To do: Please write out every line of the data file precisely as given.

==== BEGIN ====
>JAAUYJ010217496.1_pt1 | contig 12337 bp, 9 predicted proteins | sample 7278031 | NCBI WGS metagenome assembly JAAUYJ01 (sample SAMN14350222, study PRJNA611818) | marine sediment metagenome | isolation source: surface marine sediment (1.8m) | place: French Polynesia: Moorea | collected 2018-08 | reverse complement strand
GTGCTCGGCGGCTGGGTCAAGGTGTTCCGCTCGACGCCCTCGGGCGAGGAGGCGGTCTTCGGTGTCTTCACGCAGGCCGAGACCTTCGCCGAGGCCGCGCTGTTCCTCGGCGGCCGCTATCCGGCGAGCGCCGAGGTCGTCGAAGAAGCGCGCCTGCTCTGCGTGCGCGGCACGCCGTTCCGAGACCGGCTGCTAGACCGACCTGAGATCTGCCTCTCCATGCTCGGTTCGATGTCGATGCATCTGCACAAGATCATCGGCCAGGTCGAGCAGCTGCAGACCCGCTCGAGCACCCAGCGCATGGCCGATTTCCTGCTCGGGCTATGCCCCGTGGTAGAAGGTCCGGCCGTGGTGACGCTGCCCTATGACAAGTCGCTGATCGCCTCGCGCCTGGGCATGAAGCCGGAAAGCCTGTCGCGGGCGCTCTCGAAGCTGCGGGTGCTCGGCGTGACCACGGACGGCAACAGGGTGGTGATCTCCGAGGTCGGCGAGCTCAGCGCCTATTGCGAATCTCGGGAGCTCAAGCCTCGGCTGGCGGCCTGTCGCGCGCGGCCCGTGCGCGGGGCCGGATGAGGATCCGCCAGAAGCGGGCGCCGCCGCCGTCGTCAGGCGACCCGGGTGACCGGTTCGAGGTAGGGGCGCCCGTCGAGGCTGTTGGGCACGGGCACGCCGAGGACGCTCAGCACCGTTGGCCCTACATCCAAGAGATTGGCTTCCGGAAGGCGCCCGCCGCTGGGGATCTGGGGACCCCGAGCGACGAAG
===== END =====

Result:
>JAAUYJ010217496.1_pt1 | contig 12337 bp, 9 predicted proteins | sample 7278031 | NCBI WGS metagenome assembly JAAUYJ01 (sample SAMN14350222, study PRJNA611818) | marine sediment metagenome | isolation source: surface marine sediment (1.8m) | place: French Polynesia: Moorea | collected 2018-08 | reverse complement strand
GTGCTCGGCGGCTGGGTCAAGGTGTTCCGCTCGACGCCCTCGGGCGAGGAGGCGGTCTTCGGTGTCTTCACGCAGGCCGAGACCTTCGCCGAGGCCGCGCTGTTCCTCGGCGGCCGCTATCCGGCGAGCGCCGAGGTCGTCGAAGAAGCGCGCCTGCTCTGCGTGCGCGGCACGCCGTTCCGAGACCGGCTGCTAGACCGACCTGAGATCTGCCTCTCCATGCTCGGTTCGATGTCGATGCATCTGCACAAGATCATCGGCCAGGTCGAGCAGCTGCAGACCCGCTCGAGCACCCAGCGCATGGCCGATTTCCTGCTCGGGCTATGCCCCGTGGTAGAAGGTCCGGCCGTGGTGACGCTGCCCTATGACAAGTCGCTGATCGCCTCGCGCCTGGGCATGAAGCCGGAAAGCCTGTCGCGGGCGCTCTCGAAGCTGCGGGTGCTCGGCGTGACCACGGACGGCAACAGGGTGGTGATCTCCGAGGTCGGCGAGCTCAGCGCCTATTGCGAATCTCGGGAGCTCAAGCCTCGGCTGGCGGCCTGTCGCGCGCGGCCCGTGCGCGGGGCCGGATGAGGATCCGCCAGAAGCGGGCGCCGCCGCCGTCGTCAGGCGACCCGGGTGACCGGTTCGAGGTAGGGGCGCCCGTCGAGGCTGTTGGGCACGGGCACGCCGAGGACGCTCAGCACCGTTGGCCCTACATCCAAGAGATTGGCTTCCGGAAGGCGCCCGCCGCTGGGGATCTGGGGACCCCGAGCGACGAAG